SoCalGas is involved because they have a huge network of gas pipes and wells under the wetlands where they store fracked gas they pipe in from Oklahoma and Texas (the storage field is similar to the one in Aliso Canyon that is still leaking gas and toxic chemicals which are making residents sick.)
And SoCalGas wants to access public funding through this massive industrial project to modernize their equipment, implement slant drilling and ensure they can continue the storage operations for many years. Food & Water Watch, Ballona Institute and Indivisible-43 are working to shut this facility down, so that the City of Los Angeles can make good on its stated commitment to only have 100% renewable energy (gas from this storage field currently powers LADWP’s Scattergood power plant down the road from Ballona.)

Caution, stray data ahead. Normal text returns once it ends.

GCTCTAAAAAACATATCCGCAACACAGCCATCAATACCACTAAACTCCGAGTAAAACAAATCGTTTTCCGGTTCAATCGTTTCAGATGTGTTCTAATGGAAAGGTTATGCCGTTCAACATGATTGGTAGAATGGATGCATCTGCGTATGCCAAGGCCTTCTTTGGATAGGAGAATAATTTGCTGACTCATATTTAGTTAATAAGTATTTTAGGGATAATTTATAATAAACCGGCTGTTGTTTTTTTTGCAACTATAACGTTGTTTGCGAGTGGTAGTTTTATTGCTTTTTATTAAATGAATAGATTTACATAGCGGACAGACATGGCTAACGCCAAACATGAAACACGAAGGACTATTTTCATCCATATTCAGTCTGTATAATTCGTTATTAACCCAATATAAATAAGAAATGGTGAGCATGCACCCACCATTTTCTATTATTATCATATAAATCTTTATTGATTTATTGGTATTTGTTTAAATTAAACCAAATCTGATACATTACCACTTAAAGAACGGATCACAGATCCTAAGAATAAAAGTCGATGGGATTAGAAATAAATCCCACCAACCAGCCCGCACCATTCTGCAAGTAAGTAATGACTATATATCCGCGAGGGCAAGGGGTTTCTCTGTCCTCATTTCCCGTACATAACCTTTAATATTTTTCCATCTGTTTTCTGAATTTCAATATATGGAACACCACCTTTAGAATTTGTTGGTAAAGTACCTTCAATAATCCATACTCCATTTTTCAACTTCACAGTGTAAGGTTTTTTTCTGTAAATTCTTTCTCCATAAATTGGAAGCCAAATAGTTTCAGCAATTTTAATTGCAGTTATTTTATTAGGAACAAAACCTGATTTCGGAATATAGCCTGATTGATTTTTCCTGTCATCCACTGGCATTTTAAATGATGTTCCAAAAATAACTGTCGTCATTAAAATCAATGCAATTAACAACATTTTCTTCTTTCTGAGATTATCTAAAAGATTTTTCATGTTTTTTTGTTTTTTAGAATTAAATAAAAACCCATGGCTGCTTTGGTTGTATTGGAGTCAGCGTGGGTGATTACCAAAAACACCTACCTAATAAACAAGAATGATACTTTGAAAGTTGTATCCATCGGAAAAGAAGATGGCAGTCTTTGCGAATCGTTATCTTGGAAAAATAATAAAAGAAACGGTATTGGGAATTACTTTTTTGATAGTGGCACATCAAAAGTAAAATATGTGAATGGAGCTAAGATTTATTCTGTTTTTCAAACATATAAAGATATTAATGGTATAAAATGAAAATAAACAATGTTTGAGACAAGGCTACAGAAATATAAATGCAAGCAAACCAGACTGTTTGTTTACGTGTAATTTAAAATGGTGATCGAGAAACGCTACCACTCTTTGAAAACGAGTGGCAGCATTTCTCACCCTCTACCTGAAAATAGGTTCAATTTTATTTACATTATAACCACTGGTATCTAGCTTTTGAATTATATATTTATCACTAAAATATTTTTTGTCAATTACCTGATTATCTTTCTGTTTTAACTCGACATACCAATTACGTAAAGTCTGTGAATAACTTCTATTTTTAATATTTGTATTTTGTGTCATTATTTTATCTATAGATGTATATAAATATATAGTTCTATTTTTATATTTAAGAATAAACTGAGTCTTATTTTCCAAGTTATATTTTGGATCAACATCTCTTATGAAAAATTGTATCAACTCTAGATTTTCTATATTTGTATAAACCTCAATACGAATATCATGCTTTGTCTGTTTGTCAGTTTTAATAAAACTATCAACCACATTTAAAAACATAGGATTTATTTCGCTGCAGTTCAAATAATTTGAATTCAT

After the Coastal Commissioners heard about all of these complications, they became concerned over staff’s recommendations, as activists warned that this plan would bulldoze everything and start over, converting a mostly fresh and brackish water coastal wetland into an extension of Santa Monica Bay. Such a plan is not only historically inaccurate according to restoration ecologists and scientists (like Dr. Margot Griswold and Dr. Travis Longcore) who’ve studied the historical geography and ecology of the area – but would essentially wipe out functioning habitat for eight species on the California or federal Endangered Species lists, and dozens of species on other sensitive lists, like the California List of Species of Special Concern.